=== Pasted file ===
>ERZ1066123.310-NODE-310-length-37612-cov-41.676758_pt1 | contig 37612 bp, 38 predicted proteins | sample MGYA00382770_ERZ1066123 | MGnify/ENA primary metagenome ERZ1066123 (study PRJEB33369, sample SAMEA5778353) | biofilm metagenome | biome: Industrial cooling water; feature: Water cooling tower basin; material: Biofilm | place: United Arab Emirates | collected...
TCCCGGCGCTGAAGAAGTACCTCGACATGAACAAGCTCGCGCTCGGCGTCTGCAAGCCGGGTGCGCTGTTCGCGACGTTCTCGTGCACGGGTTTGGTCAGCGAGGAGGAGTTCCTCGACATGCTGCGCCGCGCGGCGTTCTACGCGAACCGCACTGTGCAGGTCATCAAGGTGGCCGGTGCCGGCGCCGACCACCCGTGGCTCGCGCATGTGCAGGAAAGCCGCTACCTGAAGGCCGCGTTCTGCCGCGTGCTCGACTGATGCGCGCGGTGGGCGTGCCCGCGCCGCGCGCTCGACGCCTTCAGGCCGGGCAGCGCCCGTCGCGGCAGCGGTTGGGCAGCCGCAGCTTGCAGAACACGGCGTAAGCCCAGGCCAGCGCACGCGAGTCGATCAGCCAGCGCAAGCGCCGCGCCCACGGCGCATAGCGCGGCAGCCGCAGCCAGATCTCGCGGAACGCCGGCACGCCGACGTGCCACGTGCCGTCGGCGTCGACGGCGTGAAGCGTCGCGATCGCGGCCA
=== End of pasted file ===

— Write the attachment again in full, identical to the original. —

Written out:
>ERZ1066123.310-NODE-310-length-37612-cov-41.676758_pt1 | contig 37612 bp, 38 predicted proteins | sample MGYA00382770_ERZ1066123 | MGnify/ENA primary metagenome ERZ1066123 (study PRJEB33369, sample SAMEA5778353) | biofilm metagenome | biome: Industrial cooling water; feature: Water cooling tower basin; material: Biofilm | place: United Arab Emirates | collected...
TCCCGGCGCTGAAGAAGTACCTCGACATGAACAAGCTCGCGCTCGGCGTCTGCAAGCCGGGTGCGCTGTTCGCGACGTTCTCGTGCACGGGTTTGGTCAGCGAGGAGGAGTTCCTCGACATGCTGCGCCGCGCGGCGTTCTACGCGAACCGCACTGTGCAGGTCATCAAGGTGGCCGGTGCCGGCGCCGACCACCCGTGGCTCGCGCATGTGCAGGAAAGCCGCTACCTGAAGGCCGCGTTCTGCCGCGTGCTCGACTGATGCGCGCGGTGGGCGTGCCCGCGCCGCGCGCTCGACGCCTTCAGGCCGGGCAGCGCCCGTCGCGGCAGCGGTTGGGCAGCCGCAGCTTGCAGAACACGGCGTAAGCCCAGGCCAGCGCACGCGAGTCGATCAGCCAGCGCAAGCGCCGCGCCCACGGCGCATAGCGCGGCAGCCGCAGCCAGATCTCGCGGAACGCCGGCACGCCGACGTGCCACGTGCCGTCGGCGTCGACGGCGTGAAGCGTCGCGATCGCGGCCA